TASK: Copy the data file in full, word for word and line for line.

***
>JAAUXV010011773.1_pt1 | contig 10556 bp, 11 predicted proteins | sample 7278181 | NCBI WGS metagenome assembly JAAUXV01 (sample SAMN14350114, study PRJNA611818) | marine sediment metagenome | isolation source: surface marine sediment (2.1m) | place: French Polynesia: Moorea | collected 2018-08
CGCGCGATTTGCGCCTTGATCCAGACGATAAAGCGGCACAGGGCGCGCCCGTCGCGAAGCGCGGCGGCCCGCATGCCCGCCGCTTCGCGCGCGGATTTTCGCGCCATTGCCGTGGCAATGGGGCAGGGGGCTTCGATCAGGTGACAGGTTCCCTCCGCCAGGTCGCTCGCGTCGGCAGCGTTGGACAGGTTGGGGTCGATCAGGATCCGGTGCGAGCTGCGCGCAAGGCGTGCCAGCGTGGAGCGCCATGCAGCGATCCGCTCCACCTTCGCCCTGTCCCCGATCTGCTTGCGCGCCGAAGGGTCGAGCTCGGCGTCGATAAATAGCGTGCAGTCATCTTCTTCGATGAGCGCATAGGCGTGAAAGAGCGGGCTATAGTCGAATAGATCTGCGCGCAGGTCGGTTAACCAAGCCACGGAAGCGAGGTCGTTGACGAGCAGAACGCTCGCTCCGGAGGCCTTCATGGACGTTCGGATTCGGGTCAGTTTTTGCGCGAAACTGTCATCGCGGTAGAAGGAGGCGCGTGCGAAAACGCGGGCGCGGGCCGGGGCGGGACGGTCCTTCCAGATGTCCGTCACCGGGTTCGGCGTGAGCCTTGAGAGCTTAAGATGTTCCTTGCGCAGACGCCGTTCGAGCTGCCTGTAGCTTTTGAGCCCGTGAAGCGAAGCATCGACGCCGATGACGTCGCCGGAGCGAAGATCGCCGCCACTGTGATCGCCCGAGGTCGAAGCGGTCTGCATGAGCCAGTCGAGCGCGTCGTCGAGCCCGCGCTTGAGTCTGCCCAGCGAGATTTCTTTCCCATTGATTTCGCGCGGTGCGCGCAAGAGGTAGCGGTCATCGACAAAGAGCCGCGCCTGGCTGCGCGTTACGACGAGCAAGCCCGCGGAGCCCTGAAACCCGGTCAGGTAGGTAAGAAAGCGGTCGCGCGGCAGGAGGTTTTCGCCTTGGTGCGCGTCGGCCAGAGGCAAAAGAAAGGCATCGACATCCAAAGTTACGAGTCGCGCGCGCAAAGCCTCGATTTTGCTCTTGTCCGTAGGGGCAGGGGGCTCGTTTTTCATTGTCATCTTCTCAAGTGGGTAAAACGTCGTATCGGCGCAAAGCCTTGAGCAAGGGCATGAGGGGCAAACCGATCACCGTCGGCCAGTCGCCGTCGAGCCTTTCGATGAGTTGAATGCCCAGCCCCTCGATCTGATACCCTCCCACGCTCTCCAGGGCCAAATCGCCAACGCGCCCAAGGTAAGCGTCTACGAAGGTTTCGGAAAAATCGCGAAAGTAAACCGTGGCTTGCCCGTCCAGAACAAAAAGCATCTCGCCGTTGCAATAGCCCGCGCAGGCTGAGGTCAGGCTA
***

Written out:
>JAAUXV010011773.1_pt1 | contig 10556 bp, 11 predicted proteins | sample 7278181 | NCBI WGS metagenome assembly JAAUXV01 (sample SAMN14350114, study PRJNA611818) | marine sediment metagenome | isolation source: surface marine sediment (2.1m) | place: French Polynesia: Moorea | collected 2018-08
CGCGCGATTTGCGCCTTGATCCAGACGATAAAGCGGCACAGGGCGCGCCCGTCGCGAAGCGCGGCGGCCCGCATGCCCGCCGCTTCGCGCGCGGATTTTCGCGCCATTGCCGTGGCAATGGGGCAGGGGGCTTCGATCAGGTGACAGGTTCCCTCCGCCAGGTCGCTCGCGTCGGCAGCGTTGGACAGGTTGGGGTCGATCAGGATCCGGTGCGAGCTGCGCGCAAGGCGTGCCAGCGTGGAGCGCCATGCAGCGATCCGCTCCACCTTCGCCCTGTCCCCGATCTGCTTGCGCGCCGAAGGGTCGAGCTCGGCGTCGATAAATAGCGTGCAGTCATCTTCTTCGATGAGCGCATAGGCGTGAAAGAGCGGGCTATAGTCGAATAGATCTGCGCGCAGGTCGGTTAACCAAGCCACGGAAGCGAGGTCGTTGACGAGCAGAACGCTCGCTCCGGAGGCCTTCATGGACGTTCGGATTCGGGTCAGTTTTTGCGCGAAACTGTCATCGCGGTAGAAGGAGGCGCGTGCGAAAACGCGGGCGCGGGCCGGGGCGGGACGGTCCTTCCAGATGTCCGTCACCGGGTTCGGCGTGAGCCTTGAGAGCTTAAGATGTTCCTTGCGCAGACGCCGTTCGAGCTGCCTGTAGCTTTTGAGCCCGTGAAGCGAAGCATCGACGCCGATGACGTCGCCGGAGCGAAGATCGCCGCCACTGTGATCGCCCGAGGTCGAAGCGGTCTGCATGAGCCAGTCGAGCGCGTCGTCGAGCCCGCGCTTGAGTCTGCCCAGCGAGATTTCTTTCCCATTGATTTCGCGCGGTGCGCGCAAGAGGTAGCGGTCATCGACAAAGAGCCGCGCCTGGCTGCGCGTTACGACGAGCAAGCCCGCGGAGCCCTGAAACCCGGTCAGGTAGGTAAGAAAGCGGTCGCGCGGCAGGAGGTTTTCGCCTTGGTGCGCGTCGGCCAGAGGCAAAAGAAAGGCATCGACATCCAAAGTTACGAGTCGCGCGCGCAAAGCCTCGATTTTGCTCTTGTCCGTAGGGGCAGGGGGCTCGTTTTTCATTGTCATCTTCTCAAGTGGGTAAAACGTCGTATCGGCGCAAAGCCTTGAGCAAGGGCATGAGGGGCAAACCGATCACCGTCGGCCAGTCGCCGTCGAGCCTTTCGATGAGTTGAATGCCCAGCCCCTCGATCTGATACCCTCCCACGCTCTCCAGGGCCAAATCGCCAACGCGCCCAAGGTAAGCGTCTACGAAGGTTTCGGAAAAATCGCGAAAGTAAACCGTGGCTTGCCCGTCCAGAACAAAAAGCATCTCGCCGTTGCAATAGCCCGCGCAGGCTGAGGTCAGGCTA